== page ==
German Bread Rolls
Lately I have rediscovered my passion for baking. While I have often prepared sweets in the past, everything that had to do with bread just seemed a bit too complicated to me. Since you have to pay so much attention to yeast and temperature, I can never bake at home. Until I tried it one day and had to realize that there is nothing magical about it.
Today I present to you a frozen-friendly recipe for Kaiser rolls, which have become real classics in our household. The ability to freeze the rolls and bake them up again only briefly makes this recipe a real gamechanger. As soon as the freezer is empty, new “Weckle” – that’s what we call bread rolls in our local dialect – are baked (usually on the weekend), which you can easily take to work or university during the week.
You start with a large bowl into which you put the lukewarm water and dissolve the yeast in it. Yeast is alive, so it needs some nourishment to grow. You add this nourishment in the form of a pinch of sugar. The temperature of the water is important in that the yeast bacteria multiply faster in warm water. But be careful: The water should not be really hot, because otherwise you will kill the bacteria and your buns will become hard like stone!
If your yeast is very fresh you can proceed directly in the preparation. In general, it is recommended to let the yeast-water mixture stand for about 10 minutes. After this time, small bubbles should have formed on the surface. This means that your yeast was active and has multiplied.
Now flour, salt and optionally some baker’s malt are added and first roughly mixed with a spoon until all the flour is bound. The baking malt is added for aesthetic and taste reasons. I ordered mine from Amazon, but you can also find it in well-stocked supermarkets. However, the rolls will be first class without malt (I speak from experience, as I have also forgotten the malt at times).
If you have a food processor, you can of course knead the dough with it. I knead mine by hand. Simply fold one side of the dough over the other and press firmly. With the other hand, turn the bowl and repeat with another side of the dough. If the dough sticks to your hands too much, add a little more flour.
Once your dough is pliable, add some oil to the bowl, roll the dough in it and cover it with a clean kitchen towel. Now the dough must rise. To do this, place the bowl in a warm place (in our case, next to the central unit of the underfloor heating) and wait until the dough has doubled in size.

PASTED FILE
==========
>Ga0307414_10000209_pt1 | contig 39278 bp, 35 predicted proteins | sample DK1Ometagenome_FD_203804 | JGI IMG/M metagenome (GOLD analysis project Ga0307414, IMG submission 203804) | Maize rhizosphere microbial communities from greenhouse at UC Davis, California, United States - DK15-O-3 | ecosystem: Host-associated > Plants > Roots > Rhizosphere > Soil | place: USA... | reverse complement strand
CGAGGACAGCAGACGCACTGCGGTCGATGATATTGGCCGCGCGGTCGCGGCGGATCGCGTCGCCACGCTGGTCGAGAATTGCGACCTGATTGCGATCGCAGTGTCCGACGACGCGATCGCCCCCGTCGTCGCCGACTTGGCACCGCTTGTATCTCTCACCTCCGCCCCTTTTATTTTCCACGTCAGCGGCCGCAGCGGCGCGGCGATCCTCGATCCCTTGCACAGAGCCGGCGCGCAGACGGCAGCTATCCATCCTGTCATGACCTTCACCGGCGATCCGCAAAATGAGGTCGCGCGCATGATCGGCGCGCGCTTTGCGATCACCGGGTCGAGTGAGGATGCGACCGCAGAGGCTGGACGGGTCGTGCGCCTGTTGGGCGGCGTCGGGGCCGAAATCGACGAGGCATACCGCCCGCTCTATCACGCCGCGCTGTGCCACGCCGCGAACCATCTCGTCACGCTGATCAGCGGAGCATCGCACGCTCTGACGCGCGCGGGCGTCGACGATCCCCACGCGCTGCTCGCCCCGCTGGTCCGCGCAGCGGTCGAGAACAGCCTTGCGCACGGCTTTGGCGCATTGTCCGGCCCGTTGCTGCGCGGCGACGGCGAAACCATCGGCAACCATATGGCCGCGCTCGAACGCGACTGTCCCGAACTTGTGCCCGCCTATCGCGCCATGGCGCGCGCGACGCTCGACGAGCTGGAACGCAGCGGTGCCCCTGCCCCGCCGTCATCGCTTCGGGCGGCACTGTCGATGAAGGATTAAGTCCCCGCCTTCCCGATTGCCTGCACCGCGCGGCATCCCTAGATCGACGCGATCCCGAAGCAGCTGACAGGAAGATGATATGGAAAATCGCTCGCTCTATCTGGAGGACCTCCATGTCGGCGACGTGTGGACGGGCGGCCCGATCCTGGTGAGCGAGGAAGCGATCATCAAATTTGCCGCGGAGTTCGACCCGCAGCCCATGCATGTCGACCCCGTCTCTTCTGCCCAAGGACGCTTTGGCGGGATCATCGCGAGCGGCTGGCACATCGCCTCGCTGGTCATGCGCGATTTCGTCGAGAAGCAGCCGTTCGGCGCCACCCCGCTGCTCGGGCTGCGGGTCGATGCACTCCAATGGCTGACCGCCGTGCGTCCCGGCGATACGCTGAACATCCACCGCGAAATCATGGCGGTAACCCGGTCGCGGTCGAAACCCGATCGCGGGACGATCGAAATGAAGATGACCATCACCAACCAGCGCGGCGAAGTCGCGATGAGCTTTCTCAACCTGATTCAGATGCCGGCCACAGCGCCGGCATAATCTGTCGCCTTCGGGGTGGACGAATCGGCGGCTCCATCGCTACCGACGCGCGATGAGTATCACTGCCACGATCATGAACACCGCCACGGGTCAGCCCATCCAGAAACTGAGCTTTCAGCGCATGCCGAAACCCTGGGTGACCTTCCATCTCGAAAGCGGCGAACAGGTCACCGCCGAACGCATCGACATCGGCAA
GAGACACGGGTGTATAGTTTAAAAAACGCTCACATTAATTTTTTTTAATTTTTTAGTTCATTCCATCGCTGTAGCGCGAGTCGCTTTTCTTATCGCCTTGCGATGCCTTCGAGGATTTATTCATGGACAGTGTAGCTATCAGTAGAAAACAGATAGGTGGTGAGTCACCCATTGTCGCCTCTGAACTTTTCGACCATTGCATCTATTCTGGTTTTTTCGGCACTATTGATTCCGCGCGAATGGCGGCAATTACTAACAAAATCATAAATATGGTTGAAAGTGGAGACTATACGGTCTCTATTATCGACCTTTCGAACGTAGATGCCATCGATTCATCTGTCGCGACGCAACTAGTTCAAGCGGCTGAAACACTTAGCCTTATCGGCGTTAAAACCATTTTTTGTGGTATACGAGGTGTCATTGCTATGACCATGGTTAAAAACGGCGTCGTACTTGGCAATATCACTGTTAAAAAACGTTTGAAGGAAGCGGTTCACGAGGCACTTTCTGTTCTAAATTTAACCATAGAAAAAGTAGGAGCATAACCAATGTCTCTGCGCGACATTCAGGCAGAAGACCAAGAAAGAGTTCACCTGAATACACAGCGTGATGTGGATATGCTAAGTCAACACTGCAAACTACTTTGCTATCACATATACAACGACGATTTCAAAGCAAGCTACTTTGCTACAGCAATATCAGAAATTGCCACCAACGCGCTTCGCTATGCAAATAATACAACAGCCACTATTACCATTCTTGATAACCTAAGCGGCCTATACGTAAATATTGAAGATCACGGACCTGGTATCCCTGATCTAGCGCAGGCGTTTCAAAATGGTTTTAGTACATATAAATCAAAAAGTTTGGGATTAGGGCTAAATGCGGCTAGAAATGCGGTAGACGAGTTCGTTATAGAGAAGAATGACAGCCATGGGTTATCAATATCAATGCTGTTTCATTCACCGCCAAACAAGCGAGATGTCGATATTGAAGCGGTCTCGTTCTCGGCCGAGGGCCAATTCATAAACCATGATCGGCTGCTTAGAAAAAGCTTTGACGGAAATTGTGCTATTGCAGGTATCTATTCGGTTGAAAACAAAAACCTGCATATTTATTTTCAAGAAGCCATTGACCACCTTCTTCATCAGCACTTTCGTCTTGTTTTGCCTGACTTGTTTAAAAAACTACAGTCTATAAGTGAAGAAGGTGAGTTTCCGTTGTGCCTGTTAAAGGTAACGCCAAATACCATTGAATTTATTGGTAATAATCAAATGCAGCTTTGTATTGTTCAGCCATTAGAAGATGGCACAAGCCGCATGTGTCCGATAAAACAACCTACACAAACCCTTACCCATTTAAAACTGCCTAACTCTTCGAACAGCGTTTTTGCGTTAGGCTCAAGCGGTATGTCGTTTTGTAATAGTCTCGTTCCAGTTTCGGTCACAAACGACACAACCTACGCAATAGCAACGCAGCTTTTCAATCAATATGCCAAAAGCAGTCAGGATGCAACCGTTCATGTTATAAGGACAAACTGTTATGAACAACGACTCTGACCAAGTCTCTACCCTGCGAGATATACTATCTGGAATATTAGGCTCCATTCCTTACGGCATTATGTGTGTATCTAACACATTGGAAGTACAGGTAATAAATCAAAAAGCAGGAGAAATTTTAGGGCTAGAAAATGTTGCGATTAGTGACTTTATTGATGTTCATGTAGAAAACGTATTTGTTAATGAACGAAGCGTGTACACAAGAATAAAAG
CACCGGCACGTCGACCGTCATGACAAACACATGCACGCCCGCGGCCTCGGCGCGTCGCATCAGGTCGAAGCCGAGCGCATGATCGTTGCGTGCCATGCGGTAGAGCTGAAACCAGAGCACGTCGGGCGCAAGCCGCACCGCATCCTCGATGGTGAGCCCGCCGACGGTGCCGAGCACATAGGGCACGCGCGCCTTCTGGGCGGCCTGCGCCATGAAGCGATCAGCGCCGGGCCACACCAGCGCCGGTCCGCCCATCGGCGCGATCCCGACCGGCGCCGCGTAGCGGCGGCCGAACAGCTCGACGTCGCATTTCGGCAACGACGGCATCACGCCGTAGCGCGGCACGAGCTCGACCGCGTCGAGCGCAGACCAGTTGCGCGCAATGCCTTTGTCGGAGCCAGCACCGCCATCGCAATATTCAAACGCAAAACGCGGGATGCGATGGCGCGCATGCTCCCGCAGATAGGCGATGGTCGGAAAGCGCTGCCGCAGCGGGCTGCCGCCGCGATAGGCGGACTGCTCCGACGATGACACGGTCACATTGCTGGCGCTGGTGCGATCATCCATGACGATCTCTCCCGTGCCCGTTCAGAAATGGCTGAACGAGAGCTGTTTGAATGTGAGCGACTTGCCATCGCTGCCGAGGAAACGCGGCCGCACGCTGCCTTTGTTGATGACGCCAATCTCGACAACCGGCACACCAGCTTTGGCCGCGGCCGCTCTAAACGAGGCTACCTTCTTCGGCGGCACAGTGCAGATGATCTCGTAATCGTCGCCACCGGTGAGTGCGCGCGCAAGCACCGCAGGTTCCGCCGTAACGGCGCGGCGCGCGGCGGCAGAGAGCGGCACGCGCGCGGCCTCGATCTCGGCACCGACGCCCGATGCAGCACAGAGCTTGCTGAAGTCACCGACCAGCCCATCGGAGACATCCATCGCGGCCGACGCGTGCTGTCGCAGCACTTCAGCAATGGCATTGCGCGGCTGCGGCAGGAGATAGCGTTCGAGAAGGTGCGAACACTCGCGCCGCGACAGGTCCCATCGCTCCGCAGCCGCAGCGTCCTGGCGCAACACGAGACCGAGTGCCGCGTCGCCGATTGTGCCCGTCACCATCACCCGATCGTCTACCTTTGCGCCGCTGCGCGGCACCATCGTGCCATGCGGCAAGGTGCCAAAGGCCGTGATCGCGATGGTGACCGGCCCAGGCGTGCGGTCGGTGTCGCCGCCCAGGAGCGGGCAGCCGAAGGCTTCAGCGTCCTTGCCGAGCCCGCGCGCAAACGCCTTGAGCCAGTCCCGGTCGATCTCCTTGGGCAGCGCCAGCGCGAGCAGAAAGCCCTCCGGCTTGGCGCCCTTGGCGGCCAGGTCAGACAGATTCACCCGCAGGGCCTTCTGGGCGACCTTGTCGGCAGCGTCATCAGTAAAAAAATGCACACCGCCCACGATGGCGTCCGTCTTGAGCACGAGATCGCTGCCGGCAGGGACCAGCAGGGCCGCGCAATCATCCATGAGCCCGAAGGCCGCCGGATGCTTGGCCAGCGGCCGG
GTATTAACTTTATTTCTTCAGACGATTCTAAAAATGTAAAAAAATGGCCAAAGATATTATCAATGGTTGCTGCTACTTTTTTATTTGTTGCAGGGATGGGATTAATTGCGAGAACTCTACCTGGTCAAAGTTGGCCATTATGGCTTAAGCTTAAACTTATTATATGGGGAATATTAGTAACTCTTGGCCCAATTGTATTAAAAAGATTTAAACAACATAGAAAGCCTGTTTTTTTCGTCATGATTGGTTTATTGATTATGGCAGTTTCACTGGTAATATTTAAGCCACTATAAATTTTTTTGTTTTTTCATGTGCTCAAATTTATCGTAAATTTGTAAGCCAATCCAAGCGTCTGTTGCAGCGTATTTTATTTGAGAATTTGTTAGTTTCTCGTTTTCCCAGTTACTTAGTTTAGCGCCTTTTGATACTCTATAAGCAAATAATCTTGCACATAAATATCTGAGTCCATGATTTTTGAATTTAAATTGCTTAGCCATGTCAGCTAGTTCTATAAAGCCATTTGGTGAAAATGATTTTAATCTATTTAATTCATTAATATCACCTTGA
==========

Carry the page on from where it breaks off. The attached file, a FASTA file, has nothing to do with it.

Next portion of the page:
Now the rolls are formed. Place the dough on a floured work surface and knead again briefly. With the help of a kitchen scale, you can divide the dough into nine pieces weighing about 95 grams. If you don’t have a scale at hand, simply divide the dough into thirds and divide the pieces into thirds again.
To shape the rolls, take a piece of dough in your left hand and fold the outer side of the dough inward with your right hand. Rotate the piece with your left hand and keep folding with your right. You will notice that this builds up tension on the outside. The rolls must now rise again (but shorter than before).
For this recipe it is important that you preheat the oven in time. When the rolls have risen nicely, take a sharp knife and cut into the dough. Here it helps to just go at it with a little courage. To avoid flattening the rolls again, you should cut them in a fluid motion if possible.
To give the rolls a golden sheen and a crispy crust, I spray them with a little water. I also add the amount of a coffee cup full of water to the oven, either on a tray or simply on the bottom of the oven. The water evaporates in the oven and gives the rolls a wonderful color and texture.
After a short baking time, the whole house will smell wonderful and you can soon enjoy homemade buns.
To freeze the rolls, place them in freezer bags. The exact procedure for baking can be found in the recipe below.
German Bread Rolls
- 3 cups flour
- 1.25 cups water lukewarm
- 1 cube fresh yeast Alternatively: 1 pck. dry yeast
- 1 pinch of sugar
- 1 tbsp malt
- 2 tsp salt
- Water for sprinkling the rolls and for the oven
- Dissolve yeast with sugar in lukewarm water and let stand for about 10 minutes until the mixture forms small bubbles.
- Knead with the remaining ingredients for 10 minutes to form a smooth dough. Let rise covered in an oiled bowl for about 60 minutes, or until doubled in volume.
- Knead dough again briefly on a floured work surface. Divide into nine 95-gram pieces and shape into rolls. Cover again and let rise on a baking sheet for about 30 minutes.
- In the meantime, preheat the oven to 410 °F convection oven. Cut the rolls twice with a sharp knife and spray with water. Add a little water to the oven and close the door quickly (steam will develop).
- Bake the rolls for about 18 minutes until golden brown or until the desired degree of browning.